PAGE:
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Aug
21
comment Why do some fisheries have a lower size limit and others have an upper size limit for keeping fish?
There is scientific debate about whether it's better to catch the young or the adults. For example, see BBC News.
Aug
20
comment Recommended ascents for the improving mountaineer
@Tim I was chased by a herd of cows a month ago. They are scary.
Aug
20
comment Recommended ascents for the improving mountaineer
Although I haven't been there myself, ascending Mont Blanc is technically not the most difficult mountain, as it's mostly a long, high, cold, and perhaps boring hike over ever-unchanging snow-covered slopes. Until you try to go down through the maze that the glaciers falling down on the Chamonix side are, that is.
Aug
12
awarded  Notable Question
Aug
6
comment What safety precautions should I take on the Appalachian Trail?
Dangerous people ;-)
Jul
29
answered Is there National Park-equivalent protected nature in the United Kingdom?
Jul
27
comment Is there National Park-equivalent protected nature in the United Kingdom?
See also this question and the European wilderness map (some in Germany and Ireland, none in the UK).
Jul
27
comment Is there National Park-equivalent protected nature in the United Kingdom?
Something else I learned recently: the word forest does not imply trees. Royal forests were areas declared to be outside (Latin foris) the law of the land. So the treeless Forest of Bowland may have been treeless since pre-human times. Of course New Forest differs from modern U.S. wildernesses (but so did Yellowstone when founded!). For current parks it's of course fairer to compare UK to Belgium, Netherlands, France, Germany than to US, Canada, Norway, Sweden, Russia.
Jul
27
comment Is there National Park-equivalent protected nature in the United Kingdom?
I agree that the New Forest is not protected in the same way as national parks in past or present. Our views on conservation change over time; the 11th century New Forest hunting reserve, the 16th century royal hunting preserve in the Białowieża Forest, 19th century Yellowstone (where wolves were killed and natives were chased out) are all quite different from current U.S. wilderness areas and national preserves. I stand corrected about farming in the New Forest.
Jul
27
revised When can a glacier be crossed without special gear (axes, crampons, rope, etc.)?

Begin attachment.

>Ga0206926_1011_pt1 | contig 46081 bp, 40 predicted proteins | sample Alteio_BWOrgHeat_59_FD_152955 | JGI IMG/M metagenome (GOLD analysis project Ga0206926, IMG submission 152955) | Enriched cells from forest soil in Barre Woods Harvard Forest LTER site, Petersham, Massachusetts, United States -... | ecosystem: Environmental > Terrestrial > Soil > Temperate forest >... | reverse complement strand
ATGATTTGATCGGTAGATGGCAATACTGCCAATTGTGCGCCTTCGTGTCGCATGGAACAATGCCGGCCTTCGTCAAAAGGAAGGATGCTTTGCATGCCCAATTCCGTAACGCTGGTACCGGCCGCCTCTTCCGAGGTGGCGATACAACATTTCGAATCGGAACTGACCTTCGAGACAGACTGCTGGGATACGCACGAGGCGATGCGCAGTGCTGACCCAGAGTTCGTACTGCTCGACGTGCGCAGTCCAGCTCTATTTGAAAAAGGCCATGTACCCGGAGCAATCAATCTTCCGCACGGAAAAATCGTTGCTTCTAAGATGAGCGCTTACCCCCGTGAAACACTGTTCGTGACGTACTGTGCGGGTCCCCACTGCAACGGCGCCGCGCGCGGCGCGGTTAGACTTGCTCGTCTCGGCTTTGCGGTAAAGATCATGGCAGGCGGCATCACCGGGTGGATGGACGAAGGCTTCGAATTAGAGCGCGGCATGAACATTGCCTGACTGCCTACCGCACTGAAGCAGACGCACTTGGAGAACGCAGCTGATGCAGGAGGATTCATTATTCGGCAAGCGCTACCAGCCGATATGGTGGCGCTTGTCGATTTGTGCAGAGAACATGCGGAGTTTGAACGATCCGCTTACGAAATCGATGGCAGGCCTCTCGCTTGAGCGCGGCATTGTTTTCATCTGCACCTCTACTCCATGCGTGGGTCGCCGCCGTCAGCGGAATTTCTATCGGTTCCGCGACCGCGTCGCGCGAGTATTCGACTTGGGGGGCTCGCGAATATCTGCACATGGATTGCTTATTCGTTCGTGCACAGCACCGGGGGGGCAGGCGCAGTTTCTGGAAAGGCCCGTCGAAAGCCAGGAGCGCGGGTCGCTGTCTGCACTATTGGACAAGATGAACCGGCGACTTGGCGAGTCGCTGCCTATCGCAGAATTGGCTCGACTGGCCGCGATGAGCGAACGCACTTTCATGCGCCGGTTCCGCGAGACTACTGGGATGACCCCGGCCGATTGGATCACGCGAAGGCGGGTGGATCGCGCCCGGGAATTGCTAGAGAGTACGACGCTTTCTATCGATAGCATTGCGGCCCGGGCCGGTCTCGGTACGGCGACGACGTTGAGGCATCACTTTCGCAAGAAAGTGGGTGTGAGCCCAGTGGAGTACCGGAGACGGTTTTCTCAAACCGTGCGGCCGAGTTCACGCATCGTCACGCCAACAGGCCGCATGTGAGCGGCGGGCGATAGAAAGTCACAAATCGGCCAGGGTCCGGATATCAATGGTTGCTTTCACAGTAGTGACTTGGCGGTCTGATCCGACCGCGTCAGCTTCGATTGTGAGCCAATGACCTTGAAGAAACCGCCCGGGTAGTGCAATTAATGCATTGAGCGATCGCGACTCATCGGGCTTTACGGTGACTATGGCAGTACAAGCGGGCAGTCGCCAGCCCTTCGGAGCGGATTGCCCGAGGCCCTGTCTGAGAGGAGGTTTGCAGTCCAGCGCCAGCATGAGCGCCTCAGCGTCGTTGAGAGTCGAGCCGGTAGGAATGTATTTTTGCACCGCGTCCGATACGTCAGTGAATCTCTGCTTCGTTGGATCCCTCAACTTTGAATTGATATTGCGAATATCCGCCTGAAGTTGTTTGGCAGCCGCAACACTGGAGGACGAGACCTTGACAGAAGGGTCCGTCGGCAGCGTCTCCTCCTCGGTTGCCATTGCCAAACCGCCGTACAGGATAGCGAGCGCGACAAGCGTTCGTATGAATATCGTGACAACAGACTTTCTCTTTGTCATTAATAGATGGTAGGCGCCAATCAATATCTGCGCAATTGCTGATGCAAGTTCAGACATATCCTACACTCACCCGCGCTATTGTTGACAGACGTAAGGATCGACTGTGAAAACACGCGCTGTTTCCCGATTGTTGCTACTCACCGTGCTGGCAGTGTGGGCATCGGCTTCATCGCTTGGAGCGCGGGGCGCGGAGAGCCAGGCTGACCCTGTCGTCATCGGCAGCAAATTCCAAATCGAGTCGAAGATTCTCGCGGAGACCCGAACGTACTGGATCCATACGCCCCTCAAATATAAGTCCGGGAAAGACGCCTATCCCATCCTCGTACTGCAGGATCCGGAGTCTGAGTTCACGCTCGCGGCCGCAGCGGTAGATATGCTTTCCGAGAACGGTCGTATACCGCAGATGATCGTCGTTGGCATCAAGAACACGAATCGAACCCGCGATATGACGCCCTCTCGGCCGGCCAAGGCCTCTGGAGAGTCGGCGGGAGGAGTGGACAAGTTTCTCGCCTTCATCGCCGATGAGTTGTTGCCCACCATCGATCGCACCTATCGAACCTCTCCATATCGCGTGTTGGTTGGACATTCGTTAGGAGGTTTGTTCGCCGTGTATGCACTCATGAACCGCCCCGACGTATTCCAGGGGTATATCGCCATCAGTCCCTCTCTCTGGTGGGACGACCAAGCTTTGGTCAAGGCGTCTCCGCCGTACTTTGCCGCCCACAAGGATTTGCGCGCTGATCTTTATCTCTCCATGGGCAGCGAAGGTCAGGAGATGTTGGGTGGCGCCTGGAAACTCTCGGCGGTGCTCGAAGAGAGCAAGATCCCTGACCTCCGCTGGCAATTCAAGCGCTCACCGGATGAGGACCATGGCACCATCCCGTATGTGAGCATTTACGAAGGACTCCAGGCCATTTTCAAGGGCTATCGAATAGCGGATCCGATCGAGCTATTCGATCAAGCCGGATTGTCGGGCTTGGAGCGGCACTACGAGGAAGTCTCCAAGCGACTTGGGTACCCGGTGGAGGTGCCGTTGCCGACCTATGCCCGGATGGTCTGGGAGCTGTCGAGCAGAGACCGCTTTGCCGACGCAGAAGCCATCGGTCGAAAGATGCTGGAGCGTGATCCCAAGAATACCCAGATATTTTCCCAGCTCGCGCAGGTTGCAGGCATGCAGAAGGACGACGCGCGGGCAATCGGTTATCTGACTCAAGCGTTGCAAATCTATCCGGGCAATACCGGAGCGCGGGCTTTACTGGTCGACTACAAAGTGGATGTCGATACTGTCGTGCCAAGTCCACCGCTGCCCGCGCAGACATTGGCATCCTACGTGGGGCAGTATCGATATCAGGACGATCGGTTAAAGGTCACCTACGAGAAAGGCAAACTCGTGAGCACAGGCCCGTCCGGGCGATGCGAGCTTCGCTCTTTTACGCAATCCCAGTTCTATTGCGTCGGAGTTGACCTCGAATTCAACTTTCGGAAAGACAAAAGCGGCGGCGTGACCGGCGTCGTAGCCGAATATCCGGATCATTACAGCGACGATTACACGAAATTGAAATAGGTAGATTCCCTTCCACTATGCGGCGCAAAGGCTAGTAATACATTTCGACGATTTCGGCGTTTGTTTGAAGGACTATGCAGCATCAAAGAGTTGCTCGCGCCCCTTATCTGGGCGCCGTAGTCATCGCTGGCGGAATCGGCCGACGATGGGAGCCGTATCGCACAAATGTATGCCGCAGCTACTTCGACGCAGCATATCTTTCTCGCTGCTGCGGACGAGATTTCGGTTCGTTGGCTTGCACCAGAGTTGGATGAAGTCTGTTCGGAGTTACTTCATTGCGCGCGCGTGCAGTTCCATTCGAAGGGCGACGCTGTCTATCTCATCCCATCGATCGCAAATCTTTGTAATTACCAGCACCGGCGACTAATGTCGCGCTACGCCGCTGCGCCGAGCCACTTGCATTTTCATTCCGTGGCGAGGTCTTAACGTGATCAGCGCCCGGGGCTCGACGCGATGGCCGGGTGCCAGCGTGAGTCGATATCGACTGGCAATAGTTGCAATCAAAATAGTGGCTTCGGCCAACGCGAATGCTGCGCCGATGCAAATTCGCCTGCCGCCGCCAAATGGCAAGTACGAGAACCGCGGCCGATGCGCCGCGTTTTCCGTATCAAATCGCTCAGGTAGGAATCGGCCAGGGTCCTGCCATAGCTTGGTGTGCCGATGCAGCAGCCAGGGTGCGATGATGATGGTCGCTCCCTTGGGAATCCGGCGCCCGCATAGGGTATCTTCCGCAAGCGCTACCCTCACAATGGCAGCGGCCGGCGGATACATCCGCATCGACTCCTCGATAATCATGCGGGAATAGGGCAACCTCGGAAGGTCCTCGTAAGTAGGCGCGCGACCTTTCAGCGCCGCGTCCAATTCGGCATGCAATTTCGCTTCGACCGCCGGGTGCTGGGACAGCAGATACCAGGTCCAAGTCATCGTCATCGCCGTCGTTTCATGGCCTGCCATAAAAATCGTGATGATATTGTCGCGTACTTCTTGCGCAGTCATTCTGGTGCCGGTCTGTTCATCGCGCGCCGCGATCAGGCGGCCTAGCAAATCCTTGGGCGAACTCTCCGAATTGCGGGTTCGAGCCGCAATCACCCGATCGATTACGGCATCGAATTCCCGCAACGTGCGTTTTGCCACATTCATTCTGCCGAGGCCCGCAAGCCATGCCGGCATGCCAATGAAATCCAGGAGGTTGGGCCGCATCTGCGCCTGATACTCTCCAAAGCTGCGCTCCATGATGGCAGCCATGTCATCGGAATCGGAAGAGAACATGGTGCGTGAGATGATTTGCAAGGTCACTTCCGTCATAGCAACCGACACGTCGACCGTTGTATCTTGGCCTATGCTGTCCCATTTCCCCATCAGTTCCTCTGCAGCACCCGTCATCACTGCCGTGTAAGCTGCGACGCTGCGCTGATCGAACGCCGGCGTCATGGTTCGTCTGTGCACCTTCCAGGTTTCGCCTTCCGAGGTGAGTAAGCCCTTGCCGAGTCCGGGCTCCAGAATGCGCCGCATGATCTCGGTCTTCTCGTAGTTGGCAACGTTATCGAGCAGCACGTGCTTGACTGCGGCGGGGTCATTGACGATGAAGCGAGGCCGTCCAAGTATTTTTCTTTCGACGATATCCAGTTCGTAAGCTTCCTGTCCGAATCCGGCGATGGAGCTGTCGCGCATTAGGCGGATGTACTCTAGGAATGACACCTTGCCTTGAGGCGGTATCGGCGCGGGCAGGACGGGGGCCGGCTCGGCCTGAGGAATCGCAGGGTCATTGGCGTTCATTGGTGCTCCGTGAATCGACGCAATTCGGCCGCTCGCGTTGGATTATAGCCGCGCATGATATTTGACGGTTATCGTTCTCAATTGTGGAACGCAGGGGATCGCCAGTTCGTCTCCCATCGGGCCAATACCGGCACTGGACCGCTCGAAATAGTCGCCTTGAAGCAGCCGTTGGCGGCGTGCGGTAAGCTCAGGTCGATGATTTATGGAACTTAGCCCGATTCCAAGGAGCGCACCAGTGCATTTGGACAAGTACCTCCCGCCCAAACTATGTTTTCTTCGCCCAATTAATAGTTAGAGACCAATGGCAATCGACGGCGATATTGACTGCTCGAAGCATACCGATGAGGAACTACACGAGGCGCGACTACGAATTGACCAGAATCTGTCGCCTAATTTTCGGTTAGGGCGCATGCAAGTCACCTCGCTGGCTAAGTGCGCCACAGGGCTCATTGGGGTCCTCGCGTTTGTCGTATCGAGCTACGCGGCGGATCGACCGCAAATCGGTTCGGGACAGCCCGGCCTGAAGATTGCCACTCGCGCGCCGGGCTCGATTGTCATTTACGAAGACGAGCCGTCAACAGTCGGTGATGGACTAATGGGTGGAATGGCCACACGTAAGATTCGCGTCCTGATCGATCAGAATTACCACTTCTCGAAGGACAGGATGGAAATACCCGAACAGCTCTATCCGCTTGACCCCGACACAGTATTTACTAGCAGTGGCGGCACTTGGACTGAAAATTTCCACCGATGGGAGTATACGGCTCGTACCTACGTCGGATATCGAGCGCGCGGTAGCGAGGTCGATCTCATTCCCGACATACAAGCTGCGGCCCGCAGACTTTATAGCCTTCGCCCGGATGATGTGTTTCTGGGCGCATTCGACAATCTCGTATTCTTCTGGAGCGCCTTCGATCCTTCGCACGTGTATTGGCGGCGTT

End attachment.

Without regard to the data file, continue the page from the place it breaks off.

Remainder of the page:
edited title
Jul
27
comment When can a glacier be crossed without special gear (axes, crampons, rope, etc.)?
@BenCrowell Right. I did not intend to give a complete description of all the necessary gear.
Jul
27
comment Is there National Park-equivalent protected nature in the United Kingdom?
Interestingly, arguably the first "protected" area in the world was the New Forest, which had been a royal hunting ground since 1079. Although the motivation differs from modern times, if a powerful king decides it his his exclusive right to use this land, yet only does so twice a year, it does lead to form of protection from long before the times of Yosemite (until the Royal Navy decided they needed the woods). But that is a question of history/politics moreso than outdoors.
Jul
26
asked When can a glacier be crossed without special gear (axes, crampons, rope, etc.)?
Jul
26
comment Is there National Park-equivalent protected nature in the United Kingdom?
@jamesqf Again true, but again, the same is true for most of western Europe, where national parks meeting IUCN II /do/ exist. IUCN does not equate national park with wilderness. Even the Laponia heritage sites in northern Scandinavia are not strictly wildernesses.
Jul
26
comment Where can we go backpacking out West under 8,500 feet that has much of the feel of much higher altitudes
I agree that east of the Rocky Mountains in North America, there don't seem to be spectacular mountains until you reach the Torngat Mountains, but personally I'd be scared of trekking there because of polar bears.
Jul
26
comment Where can we go backpacking out West under 8,500 feet that has much of the feel of much higher altitudes
@ab2 Yes, it was, although not near where the photos I took were taken (not all of Norway is granite). I'm guessing the hotel where it was filmed might have received an increase in guests. It doesn't seem to be that more expensive than staying at the Big Sur or in the Canadian Rockies.
Jul
26
comment Is there National Park-equivalent protected nature in the United Kingdom?
I understand that naturally UK national parks can't be on the scale of US ones, but a comparison with other western European countries is more fair. As for old mines, I can understand reasoning behind protecting cultural landscapes as well as natural, but usually that's not called a national park. Not making a value judgement here; just recognising (as the UK national park agency does) that UK national parks are different.
Jul
26
comment Is there National Park-equivalent protected nature in the United Kingdom?
Not big enough for the likes of US or Swedish national parks, sure. But Netherlands, Belgium, Luxemburg, Ireland, all have national parks classed as Category II so I don't think it's a matter of size. I can see how logging can be classed as "nature management" or even a reversal of damaging afforestation, but you can't say the same about a new gold mine in a national park...
Jul
26
reviewed Reviewed Where to get the DOS version of “DataTalk” (for Aladin diving computers)?
Jul
26
comment Where to get the DOS version of “DataTalk” (for Aladin diving computers)?
Try Software Recommendations.